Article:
David McCally. The Everglades: An Environmental History. Gainesville: University Press of Florida, 2000. xxii + 240 pp. $55.00 (cloth), ISBN 978-0-8130-1827-0.
Reviewed by Elizabeth D. Blum (Assistant Professor of History, Troy State University)
Published on H-Florida (April, 2002)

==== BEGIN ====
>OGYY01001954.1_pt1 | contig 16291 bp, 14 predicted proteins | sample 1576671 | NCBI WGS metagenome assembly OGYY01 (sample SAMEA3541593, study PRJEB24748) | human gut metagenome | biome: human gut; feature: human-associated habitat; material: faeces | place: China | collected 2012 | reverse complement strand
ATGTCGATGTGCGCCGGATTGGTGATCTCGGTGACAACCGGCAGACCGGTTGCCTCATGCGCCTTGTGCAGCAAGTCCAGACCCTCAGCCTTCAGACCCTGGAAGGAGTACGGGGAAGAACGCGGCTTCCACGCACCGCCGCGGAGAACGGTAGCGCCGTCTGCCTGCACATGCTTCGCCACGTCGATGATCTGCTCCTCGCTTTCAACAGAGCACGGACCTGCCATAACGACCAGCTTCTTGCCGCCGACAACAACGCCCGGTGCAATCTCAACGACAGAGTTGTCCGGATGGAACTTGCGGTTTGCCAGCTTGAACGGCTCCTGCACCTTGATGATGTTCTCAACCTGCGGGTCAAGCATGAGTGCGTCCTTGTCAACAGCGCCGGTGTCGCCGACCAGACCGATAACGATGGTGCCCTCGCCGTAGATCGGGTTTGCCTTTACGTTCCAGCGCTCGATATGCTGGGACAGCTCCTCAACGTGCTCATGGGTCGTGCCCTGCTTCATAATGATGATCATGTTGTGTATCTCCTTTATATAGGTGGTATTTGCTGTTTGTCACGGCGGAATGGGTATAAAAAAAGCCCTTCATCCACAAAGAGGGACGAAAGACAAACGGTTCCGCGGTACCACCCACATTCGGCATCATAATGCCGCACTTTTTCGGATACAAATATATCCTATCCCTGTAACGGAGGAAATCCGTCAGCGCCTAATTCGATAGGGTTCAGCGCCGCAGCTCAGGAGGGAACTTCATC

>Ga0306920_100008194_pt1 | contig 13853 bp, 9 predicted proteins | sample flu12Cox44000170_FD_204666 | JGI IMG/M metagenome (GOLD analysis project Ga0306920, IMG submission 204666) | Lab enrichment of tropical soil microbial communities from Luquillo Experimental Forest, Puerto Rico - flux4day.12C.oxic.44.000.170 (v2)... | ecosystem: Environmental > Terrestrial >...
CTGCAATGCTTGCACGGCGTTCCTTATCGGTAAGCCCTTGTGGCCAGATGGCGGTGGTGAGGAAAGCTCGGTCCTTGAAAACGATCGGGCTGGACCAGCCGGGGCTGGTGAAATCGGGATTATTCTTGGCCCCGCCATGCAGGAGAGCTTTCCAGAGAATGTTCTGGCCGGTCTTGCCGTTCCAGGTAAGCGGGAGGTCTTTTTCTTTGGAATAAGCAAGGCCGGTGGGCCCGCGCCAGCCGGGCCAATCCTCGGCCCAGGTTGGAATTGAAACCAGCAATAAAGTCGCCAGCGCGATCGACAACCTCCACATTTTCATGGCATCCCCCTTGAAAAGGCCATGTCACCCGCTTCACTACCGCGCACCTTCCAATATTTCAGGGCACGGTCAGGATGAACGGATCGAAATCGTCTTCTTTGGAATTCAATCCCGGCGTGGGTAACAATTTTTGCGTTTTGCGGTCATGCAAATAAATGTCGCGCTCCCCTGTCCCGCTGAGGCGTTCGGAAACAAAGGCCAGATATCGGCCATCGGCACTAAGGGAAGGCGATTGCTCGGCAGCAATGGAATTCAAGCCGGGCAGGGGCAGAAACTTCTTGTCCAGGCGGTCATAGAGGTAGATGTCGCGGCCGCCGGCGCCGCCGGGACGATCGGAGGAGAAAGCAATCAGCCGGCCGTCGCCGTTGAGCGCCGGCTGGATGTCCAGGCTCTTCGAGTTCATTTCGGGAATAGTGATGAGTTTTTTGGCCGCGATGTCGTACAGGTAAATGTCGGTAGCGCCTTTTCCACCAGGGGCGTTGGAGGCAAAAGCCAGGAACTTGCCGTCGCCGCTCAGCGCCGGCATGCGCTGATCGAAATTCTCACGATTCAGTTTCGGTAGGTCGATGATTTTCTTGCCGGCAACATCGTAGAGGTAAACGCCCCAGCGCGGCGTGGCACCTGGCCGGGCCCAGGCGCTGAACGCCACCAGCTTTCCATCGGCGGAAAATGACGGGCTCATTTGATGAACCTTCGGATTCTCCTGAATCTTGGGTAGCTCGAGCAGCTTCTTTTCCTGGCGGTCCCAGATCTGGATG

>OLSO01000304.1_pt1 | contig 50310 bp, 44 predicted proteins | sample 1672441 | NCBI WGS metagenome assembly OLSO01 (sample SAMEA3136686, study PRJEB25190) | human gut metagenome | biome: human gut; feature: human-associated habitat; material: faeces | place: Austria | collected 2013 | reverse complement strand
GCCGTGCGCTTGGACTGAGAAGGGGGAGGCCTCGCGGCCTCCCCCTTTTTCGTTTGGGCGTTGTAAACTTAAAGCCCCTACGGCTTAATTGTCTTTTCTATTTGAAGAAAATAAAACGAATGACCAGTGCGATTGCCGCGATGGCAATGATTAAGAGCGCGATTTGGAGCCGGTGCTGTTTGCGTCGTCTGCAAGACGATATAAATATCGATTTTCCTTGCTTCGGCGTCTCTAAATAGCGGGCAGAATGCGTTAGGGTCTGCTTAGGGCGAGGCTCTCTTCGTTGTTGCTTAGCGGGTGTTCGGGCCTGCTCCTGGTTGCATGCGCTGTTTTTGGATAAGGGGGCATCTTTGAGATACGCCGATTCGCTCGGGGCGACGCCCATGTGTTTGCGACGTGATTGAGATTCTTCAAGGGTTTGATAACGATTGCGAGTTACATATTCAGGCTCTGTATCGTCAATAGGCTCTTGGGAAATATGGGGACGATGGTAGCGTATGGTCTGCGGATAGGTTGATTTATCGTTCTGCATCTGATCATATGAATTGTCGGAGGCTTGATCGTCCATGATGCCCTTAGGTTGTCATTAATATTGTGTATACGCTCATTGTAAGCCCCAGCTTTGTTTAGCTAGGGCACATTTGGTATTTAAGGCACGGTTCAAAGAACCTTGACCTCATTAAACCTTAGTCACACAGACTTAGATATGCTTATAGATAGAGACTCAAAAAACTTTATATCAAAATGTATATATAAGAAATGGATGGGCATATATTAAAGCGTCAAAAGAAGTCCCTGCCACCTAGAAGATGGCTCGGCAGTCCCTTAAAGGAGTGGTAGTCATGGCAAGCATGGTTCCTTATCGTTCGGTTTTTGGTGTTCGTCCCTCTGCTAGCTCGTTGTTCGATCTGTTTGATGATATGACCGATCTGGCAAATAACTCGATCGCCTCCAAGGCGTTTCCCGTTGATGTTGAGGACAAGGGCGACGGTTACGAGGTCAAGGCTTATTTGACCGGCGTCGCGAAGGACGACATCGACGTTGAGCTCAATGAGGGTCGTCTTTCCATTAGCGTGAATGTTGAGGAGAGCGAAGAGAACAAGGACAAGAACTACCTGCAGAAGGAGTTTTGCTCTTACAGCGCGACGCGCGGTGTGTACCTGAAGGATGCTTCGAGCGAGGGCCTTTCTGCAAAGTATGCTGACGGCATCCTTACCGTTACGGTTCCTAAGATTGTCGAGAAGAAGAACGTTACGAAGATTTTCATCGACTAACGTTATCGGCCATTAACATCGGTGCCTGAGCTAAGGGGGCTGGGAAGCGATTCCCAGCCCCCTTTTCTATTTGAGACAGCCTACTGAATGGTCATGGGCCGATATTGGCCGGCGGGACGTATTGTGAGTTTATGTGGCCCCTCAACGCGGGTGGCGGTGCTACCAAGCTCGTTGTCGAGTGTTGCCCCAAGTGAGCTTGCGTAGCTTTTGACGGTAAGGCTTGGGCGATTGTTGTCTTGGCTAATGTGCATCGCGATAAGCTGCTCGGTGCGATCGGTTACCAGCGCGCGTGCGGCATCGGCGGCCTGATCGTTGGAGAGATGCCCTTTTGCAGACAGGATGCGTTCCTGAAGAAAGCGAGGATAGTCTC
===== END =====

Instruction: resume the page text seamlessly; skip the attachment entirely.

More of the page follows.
David McCally, a history professor at the University of South Florida, St. Petersburg, describes his book The Everglades: An Environmental History as "a biography of the Everglades" (p. 1). He writes with several goals in mind, mainly to correct the dominant picture of the Everglades popularized by a 1947 Marjory Stoneman Douglas book entitled, The Everglades: River of Grass. McCally states emphatically that the "dominance of this metaphor [of the Everglades as simply a river of grass] is unfortunate and hinders restoration of the complex wetlands system it so imperfectly describes" (p. 180). His work, then, chronicles the immense changes wrought by both nature and man as well as the diversity of vegetation and wildlife in an attempt to convince activists, and especially Florida voters, of the importance of the area's restoration to a "sustainable" system.